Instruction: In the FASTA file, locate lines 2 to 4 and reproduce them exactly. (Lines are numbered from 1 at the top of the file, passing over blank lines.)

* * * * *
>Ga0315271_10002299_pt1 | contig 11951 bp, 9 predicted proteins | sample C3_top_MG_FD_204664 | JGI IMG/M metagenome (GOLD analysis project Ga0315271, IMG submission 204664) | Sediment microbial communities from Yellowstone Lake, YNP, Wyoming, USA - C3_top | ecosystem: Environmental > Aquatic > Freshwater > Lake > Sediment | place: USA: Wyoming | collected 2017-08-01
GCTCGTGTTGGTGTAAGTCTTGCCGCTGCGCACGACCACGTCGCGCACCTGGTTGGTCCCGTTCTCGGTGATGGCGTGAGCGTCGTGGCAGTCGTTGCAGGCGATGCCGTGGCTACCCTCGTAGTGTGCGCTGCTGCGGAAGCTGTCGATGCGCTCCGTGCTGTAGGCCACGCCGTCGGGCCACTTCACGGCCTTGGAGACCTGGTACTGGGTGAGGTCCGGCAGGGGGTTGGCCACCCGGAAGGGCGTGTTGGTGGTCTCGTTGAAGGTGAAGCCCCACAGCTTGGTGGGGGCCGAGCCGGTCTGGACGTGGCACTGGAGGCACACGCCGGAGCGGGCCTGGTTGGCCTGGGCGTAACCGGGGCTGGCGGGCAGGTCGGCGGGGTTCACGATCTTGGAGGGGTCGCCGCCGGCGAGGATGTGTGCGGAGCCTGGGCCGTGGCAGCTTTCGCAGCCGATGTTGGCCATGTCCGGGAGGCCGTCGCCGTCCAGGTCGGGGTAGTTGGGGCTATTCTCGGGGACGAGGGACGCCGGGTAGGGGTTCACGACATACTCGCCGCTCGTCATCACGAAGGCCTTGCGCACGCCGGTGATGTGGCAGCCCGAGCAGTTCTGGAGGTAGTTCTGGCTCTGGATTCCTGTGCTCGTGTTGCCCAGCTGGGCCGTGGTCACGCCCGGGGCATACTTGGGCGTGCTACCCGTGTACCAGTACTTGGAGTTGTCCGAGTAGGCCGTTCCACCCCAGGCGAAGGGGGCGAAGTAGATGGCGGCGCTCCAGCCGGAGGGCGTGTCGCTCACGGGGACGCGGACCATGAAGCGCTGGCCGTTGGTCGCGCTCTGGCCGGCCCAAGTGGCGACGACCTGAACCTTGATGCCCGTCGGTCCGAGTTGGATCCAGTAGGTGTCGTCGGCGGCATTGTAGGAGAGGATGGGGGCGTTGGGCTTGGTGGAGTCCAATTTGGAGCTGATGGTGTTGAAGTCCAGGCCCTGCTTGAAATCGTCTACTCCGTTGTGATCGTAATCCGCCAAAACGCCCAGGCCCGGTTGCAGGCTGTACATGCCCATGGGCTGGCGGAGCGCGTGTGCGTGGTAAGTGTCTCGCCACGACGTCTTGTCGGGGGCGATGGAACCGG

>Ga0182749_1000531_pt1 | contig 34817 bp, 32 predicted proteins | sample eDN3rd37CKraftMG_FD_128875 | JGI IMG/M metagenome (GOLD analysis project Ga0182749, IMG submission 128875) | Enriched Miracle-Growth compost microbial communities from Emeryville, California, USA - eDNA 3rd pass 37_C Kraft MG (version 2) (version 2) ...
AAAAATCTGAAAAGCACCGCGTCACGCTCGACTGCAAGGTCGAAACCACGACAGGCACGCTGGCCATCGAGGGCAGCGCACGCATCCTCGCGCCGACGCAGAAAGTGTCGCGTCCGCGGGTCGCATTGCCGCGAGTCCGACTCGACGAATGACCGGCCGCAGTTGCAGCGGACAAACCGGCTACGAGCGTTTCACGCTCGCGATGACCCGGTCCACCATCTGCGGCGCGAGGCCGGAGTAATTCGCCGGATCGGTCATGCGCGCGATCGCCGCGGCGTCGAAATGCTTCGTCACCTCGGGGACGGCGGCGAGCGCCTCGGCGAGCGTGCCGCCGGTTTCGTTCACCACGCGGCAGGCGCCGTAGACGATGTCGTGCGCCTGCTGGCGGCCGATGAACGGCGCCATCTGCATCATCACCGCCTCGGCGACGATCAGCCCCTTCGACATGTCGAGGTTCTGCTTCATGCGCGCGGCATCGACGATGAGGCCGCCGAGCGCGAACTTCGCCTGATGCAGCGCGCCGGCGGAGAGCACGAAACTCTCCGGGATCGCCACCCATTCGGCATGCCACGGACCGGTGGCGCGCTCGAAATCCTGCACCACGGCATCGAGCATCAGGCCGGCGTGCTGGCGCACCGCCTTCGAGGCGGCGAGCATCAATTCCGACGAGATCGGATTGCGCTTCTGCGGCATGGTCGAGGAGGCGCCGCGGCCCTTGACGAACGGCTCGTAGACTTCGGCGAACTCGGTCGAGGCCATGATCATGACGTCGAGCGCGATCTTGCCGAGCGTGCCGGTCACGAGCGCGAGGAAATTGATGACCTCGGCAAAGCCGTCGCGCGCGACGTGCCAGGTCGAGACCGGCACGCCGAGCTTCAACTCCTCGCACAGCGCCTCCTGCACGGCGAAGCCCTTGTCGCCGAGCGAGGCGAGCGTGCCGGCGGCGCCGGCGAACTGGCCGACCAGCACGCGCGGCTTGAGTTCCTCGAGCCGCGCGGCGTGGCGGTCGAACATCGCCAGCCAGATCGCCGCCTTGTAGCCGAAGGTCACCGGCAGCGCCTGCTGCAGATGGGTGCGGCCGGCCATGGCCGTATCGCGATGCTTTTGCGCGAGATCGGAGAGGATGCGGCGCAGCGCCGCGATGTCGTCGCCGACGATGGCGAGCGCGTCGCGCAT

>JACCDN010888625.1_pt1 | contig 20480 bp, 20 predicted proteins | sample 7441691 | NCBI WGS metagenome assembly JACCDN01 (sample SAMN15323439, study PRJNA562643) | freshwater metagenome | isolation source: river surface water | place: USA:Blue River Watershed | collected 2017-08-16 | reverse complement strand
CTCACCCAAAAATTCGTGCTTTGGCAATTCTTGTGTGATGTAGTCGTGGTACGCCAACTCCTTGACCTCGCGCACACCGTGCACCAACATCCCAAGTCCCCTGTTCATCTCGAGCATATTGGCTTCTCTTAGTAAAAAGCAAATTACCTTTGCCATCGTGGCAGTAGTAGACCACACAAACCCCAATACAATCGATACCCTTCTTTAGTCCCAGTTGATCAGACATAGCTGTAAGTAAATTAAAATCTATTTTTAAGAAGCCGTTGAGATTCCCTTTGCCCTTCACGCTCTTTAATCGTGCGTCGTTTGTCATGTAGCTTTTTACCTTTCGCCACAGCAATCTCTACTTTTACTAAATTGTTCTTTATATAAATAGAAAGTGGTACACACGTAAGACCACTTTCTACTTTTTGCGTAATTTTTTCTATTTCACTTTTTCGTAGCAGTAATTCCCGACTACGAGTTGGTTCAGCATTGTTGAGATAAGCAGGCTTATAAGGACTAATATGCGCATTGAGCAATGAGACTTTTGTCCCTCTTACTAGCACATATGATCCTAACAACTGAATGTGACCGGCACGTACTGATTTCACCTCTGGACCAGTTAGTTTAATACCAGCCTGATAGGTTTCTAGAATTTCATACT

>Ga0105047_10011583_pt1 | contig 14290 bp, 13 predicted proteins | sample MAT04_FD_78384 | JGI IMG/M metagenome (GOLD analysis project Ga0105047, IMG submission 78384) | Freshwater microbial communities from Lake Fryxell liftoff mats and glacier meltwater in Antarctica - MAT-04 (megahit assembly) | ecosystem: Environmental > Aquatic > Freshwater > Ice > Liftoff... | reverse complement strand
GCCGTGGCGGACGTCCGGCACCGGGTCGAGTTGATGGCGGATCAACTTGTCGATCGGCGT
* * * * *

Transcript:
GCTCGTGTTGGTGTAAGTCTTGCCGCTGCGCACGACCACGTCGCGCACCTGGTTGGTCCCGTTCTCGGTGATGGCGTGAGCGTCGTGGCAGTCGTTGCAGGCGATGCCGTGGCTACCCTCGTAGTGTGCGCTGCTGCGGAAGCTGTCGATGCGCTCCGTGCTGTAGGCCACGCCGTCGGGCCACTTCACGGCCTTGGAGACCTGGTACTGGGTGAGGTCCGGCAGGGGGTTGGCCACCCGGAAGGGCGTGTTGGTGGTCTCGTTGAAGGTGAAGCCCCACAGCTTGGTGGGGGCCGAGCCGGTCTGGACGTGGCACTGGAGGCACACGCCGGAGCGGGCCTGGTTGGCCTGGGCGTAACCGGGGCTGGCGGGCAGGTCGGCGGGGTTCACGATCTTGGAGGGGTCGCCGCCGGCGAGGATGTGTGCGGAGCCTGGGCCGTGGCAGCTTTCGCAGCCGATGTTGGCCATGTCCGGGAGGCCGTCGCCGTCCAGGTCGGGGTAGTTGGGGCTATTCTCGGGGACGAGGGACGCCGGGTAGGGGTTCACGACATACTCGCCGCTCGTCATCACGAAGGCCTTGCGCACGCCGGTGATGTGGCAGCCCGAGCAGTTCTGGAGGTAGTTCTGGCTCTGGATTCCTGTGCTCGTGTTGCCCAGCTGGGCCGTGGTCACGCCCGGGGCATACTTGGGCGTGCTACCCGTGTACCAGTACTTGGAGTTGTCCGAGTAGGCCGTTCCACCCCAGGCGAAGGGGGCGAAGTAGATGGCGGCGCTCCAGCCGGAGGGCGTGTCGCTCACGGGGACGCGGACCATGAAGCGCTGGCCGTTGGTCGCGCTCTGGCCGGCCCAAGTGGCGACGACCTGAACCTTGATGCCCGTCGGTCCGAGTTGGATCCAGTAGGTGTCGTCGGCGGCATTGTAGGAGAGGATGGGGGCGTTGGGCTTGGTGGAGTCCAATTTGGAGCTGATGGTGTTGAAGTCCAGGCCCTGCTTGAAATCGTCTACTCCGTTGTGATCGTAATCCGCCAAAACGCCCAGGCCCGGTTGCAGGCTGTACATGCCCATGGGCTGGCGGAGCGCGTGTGCGTGGTAAGTGTCTCGCCACGACGTCTTGTCGGGGGCGATGGAACCGG

>Ga0182749_1000531_pt1 | contig 34817 bp, 32 predicted proteins | sample eDN3rd37CKraftMG_FD_128875 | JGI IMG/M metagenome (GOLD analysis project Ga0182749, IMG submission 128875) | Enriched Miracle-Growth compost microbial communities from Emeryville, California, USA - eDNA 3rd pass 37_C Kraft MG (version 2) (version 2) ...
AAAAATCTGAAAAGCACCGCGTCACGCTCGACTGCAAGGTCGAAACCACGACAGGCACGCTGGCCATCGAGGGCAGCGCACGCATCCTCGCGCCGACGCAGAAAGTGTCGCGTCCGCGGGTCGCATTGCCGCGAGTCCGACTCGACGAATGACCGGCCGCAGTTGCAGCGGACAAACCGGCTACGAGCGTTTCACGCTCGCGATGACCCGGTCCACCATCTGCGGCGCGAGGCCGGAGTAATTCGCCGGATCGGTCATGCGCGCGATCGCCGCGGCGTCGAAATGCTTCGTCACCTCGGGGACGGCGGCGAGCGCCTCGGCGAGCGTGCCGCCGGTTTCGTTCACCACGCGGCAGGCGCCGTAGACGATGTCGTGCGCCTGCTGGCGGCCGATGAACGGCGCCATCTGCATCATCACCGCCTCGGCGACGATCAGCCCCTTCGACATGTCGAGGTTCTGCTTCATGCGCGCGGCATCGACGATGAGGCCGCCGAGCGCGAACTTCGCCTGATGCAGCGCGCCGGCGGAGAGCACGAAACTCTCCGGGATCGCCACCCATTCGGCATGCCACGGACCGGTGGCGCGCTCGAAATCCTGCACCACGGCATCGAGCATCAGGCCGGCGTGCTGGCGCACCGCCTTCGAGGCGGCGAGCATCAATTCCGACGAGATCGGATTGCGCTTCTGCGGCATGGTCGAGGAGGCGCCGCGGCCCTTGACGAACGGCTCGTAGACTTCGGCGAACTCGGTCGAGGCCATGATCATGACGTCGAGCGCGATCTTGCCGAGCGTGCCGGTCACGAGCGCGAGGAAATTGATGACCTCGGCAAAGCCGTCGCGCGCGACGTGCCAGGTCGAGACCGGCACGCCGAGCTTCAACTCCTCGCACAGCGCCTCCTGCACGGCGAAGCCCTTGTCGCCGAGCGAGGCGAGCGTGCCGGCGGCGCCGGCGAACTGGCCGACCAGCACGCGCGGCTTGAGTTCCTCGAGCCGCGCGGCGTGGCGGTCGAACATCGCCAGCCAGATCGCCGCCTTGTAGCCGAAGGTCACCGGCAGCGCCTGCTGCAGATGGGTGCGGCCGGCCATGGCCGTATCGCGATGCTTTTGCGCGAGATCGGAGAGGATGCGGCGCAGCGCCGCGATGTCGTCGCCGACGATGGCGAGCGCGTCGCGCAT